Yum Yum was a flirtatious little female who purred, rubbed ankles, and gazed at Qwilleran beseechingly with violet-tinged eyes. She knew how to get what she wanted; she was all cat...Koko was a cat-and-a-half. Besides being long, lithe, and muscular, he had the bluest of blue eyes, brimming with intelligence and something beyond that--an uncanny intuition. There were times when the cat knew the answers before Qwilleran had even thought of the questions. Kao K'o Kung was his real name.
When Qwilleran walked into the barn, Yum Yum was excited about the turkey, but Koko was excited about the answering machine; there was a message waiting.
A woman's voice said, "Qwill, I'm leaving the library early and going to the dinner meeting of the bird club. It's all about chickadees tonight. I'll call you when I get home and we can talk about Thelma Thackeray. A bientot."
She left no name, and none was needed. Polly Duncan was the chief woman in his life. She was his own age and shared his interest in literature, being director of the Pickax public library. It was her musical voice that had first attracted him. Even now, when she talked, he felt a frisson of pleasure that almost overshadowed what she was saying.
Qwilleran thanked Koko for drawing his attention to the message and asked Yum Yum if she had found any treasures in the wastebasket. Talking to cats, he believed, raised their consciousness.
The dark meat of turkey was minced and arranged on two plates under the kitchen table, where they gobbled it up with rapture. Afterward it took them a long time to wash up. The tastier the treat, the longer the ablutions, Qwilleran had observed.
Then he announced loudly, "Gazebo Express now leaving for all points east!" Yum Yum and Koko jumped into a canvas tote bag that had been purchased from the Pickax public library. It was the right size for ten books or two cats who are good friends.
The octagonal gazebo stood in the bird garden, screened on all eight sides. In the evening there were birds and small four-legged creatures to amuse the Siamese, and when darkness fell there were night noises and night smells. Qwilleran stayed with them for a while, then went indoors to do some more work on the "Qwill Pen" column.
From time to time he received phone calls from friends who wanted to talk about the Hollywood celebrity: from Wetherby Goode, the WPKX meteorologist; from Celia Robinson O'Dell, his favorite caterer; from Susan Exbridge, antique dealer; the Lanspeaks, owners of the department store.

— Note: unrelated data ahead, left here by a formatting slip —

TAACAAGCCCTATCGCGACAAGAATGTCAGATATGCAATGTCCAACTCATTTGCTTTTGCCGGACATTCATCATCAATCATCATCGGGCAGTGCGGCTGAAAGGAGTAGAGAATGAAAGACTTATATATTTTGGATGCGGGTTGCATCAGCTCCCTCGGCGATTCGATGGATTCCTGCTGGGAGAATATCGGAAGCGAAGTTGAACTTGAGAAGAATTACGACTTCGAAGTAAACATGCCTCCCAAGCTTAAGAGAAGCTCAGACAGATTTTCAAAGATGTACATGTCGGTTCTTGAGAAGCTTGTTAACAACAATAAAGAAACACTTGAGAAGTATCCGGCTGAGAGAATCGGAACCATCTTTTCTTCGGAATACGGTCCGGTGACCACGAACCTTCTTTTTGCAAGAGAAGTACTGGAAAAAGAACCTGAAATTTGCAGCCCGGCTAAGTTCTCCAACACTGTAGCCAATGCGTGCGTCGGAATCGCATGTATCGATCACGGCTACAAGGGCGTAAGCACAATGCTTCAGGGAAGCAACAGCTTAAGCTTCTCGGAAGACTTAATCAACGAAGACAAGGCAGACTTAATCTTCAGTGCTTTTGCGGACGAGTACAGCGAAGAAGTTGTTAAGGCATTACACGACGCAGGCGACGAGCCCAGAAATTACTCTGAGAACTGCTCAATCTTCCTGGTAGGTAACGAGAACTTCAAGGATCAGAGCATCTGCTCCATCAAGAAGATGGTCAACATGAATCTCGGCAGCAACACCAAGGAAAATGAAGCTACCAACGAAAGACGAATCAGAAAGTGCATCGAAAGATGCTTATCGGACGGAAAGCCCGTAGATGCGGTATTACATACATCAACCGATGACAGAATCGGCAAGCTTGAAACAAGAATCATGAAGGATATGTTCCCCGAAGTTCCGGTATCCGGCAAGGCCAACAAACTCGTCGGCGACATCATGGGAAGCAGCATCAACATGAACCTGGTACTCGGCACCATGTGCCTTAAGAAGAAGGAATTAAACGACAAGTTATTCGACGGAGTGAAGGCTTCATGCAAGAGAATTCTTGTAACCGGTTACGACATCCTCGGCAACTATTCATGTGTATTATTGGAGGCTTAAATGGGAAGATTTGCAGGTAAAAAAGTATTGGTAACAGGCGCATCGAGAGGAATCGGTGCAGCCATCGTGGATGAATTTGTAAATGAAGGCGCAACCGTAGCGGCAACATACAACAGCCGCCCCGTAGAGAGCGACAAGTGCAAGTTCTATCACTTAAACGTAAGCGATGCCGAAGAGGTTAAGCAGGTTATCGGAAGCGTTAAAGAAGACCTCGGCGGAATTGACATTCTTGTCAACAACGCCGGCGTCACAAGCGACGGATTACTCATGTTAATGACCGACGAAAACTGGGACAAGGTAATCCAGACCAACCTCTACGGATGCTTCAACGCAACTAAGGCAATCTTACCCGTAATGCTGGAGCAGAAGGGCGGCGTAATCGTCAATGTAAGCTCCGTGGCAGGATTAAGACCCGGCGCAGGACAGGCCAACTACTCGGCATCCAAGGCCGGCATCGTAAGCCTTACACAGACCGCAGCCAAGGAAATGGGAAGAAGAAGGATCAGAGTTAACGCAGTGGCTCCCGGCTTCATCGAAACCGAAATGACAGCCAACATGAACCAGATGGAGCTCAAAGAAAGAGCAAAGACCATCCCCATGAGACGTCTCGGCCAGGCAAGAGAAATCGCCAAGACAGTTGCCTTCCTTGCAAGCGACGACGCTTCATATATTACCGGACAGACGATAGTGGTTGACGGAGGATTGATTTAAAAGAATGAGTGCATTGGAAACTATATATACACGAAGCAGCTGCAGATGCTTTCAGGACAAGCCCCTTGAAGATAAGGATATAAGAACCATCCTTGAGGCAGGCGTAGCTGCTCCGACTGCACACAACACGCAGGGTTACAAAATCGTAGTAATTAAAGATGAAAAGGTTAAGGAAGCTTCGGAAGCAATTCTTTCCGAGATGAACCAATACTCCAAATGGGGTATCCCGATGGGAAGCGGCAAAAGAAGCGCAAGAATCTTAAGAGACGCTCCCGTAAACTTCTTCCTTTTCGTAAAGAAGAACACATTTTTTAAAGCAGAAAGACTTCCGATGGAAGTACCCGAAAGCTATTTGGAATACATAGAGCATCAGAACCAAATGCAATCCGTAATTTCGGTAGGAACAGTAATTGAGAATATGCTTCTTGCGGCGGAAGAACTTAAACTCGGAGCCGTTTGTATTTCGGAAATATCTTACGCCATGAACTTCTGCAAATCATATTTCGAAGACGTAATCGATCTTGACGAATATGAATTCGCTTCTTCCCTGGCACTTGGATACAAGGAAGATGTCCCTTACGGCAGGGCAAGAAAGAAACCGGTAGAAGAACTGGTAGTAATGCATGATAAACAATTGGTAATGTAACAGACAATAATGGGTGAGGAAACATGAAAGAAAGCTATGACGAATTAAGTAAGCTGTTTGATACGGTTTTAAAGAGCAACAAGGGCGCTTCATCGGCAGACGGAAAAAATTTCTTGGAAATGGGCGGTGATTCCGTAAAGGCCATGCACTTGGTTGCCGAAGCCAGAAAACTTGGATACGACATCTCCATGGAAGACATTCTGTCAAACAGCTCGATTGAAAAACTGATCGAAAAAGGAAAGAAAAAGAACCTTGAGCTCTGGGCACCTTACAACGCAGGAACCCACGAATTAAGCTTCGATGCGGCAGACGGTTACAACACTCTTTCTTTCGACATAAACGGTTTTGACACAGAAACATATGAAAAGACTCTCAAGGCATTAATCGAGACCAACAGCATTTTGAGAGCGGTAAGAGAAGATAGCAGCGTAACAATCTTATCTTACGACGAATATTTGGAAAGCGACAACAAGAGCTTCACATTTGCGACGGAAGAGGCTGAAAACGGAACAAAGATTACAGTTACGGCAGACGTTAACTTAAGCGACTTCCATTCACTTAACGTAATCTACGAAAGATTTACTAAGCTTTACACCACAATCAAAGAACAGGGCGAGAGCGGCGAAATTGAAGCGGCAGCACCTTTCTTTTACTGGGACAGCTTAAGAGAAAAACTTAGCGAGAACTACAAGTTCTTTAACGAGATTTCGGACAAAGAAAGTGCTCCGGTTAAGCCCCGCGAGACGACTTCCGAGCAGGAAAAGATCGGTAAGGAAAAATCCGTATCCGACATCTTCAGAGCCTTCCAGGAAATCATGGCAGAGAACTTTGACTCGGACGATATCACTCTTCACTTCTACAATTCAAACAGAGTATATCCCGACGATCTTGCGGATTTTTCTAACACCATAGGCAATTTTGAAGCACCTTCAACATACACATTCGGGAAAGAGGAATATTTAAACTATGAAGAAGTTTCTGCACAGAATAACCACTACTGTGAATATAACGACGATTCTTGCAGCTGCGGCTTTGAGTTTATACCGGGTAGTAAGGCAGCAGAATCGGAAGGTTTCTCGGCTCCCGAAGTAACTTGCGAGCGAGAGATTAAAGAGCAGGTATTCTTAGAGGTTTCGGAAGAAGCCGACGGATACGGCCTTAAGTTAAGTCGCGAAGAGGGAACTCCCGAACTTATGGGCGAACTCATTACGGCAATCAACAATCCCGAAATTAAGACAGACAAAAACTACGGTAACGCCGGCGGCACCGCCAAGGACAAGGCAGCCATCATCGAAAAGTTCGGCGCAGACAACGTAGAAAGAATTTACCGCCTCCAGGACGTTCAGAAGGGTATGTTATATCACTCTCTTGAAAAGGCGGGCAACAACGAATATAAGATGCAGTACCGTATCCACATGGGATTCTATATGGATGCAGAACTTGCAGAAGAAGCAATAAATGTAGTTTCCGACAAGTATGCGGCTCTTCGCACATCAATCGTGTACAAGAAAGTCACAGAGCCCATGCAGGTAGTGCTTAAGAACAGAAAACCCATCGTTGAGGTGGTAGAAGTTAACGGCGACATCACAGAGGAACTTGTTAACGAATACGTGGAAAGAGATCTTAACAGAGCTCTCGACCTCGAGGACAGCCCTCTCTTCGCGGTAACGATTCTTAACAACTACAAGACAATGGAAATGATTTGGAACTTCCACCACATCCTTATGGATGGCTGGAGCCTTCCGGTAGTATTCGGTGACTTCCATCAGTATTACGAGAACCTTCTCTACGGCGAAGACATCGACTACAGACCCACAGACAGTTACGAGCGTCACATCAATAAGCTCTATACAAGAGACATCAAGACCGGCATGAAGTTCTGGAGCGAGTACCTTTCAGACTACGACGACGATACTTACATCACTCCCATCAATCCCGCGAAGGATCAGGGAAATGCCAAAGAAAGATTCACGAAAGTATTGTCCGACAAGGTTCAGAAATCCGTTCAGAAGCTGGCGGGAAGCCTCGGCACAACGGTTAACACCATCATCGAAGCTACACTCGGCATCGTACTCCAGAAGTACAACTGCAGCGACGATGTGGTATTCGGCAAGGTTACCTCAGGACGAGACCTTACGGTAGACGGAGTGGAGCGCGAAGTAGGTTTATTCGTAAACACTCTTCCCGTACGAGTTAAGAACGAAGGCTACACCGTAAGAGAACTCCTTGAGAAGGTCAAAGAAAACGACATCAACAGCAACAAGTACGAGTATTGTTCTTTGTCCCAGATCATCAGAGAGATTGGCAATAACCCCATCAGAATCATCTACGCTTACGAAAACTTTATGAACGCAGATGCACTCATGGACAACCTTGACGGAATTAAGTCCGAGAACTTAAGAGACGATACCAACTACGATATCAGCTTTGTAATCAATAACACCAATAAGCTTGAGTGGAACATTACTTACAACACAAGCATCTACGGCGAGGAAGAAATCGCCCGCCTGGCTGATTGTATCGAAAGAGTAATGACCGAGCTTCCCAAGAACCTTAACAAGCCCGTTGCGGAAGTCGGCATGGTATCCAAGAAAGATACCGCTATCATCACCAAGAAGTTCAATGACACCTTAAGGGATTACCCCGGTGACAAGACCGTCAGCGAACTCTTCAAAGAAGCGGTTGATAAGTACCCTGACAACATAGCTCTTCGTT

At one point he was interrupted by a phone call from Lisa Compton, wife of the school superintendent.
"Lyle and I were wondering if you know what's going into the old opera house?"
"No, I know only what's coming out. Maybe they're going to bring Mark Twain back. He hasn't been here since 1895."
"I know," Lisa said. "And my grandmother was still raving about him sixty years later. She loved his moustache--just like yours, Qwill. His wit and humor brought down the house! Her favorite was the one about cross-breeding man with the cat: It would improve the man but be deleterious to the cat."
"She told me that carriages used to draw up to the entrance of the hall, and women in furs and jewels would step out, assisted by men in opera cloaks and tall hats. Can you imagine that--in Pickax, Qwill?"
"That was over a hundred years ago," Qwilleran said. "Things change."
"So true! Before World War One the economy had collapsed. Pickax was almost a ghost town, and the opera hall was boarded up. In the Twenties it was a movie theatre for a few years. During World War Two the government took it over-all very hush-hush and heavily guarded. They removed the rows of seats and leveled the raked floor, my family told me."
Qwilleran said, "The old building has had a checkered career."
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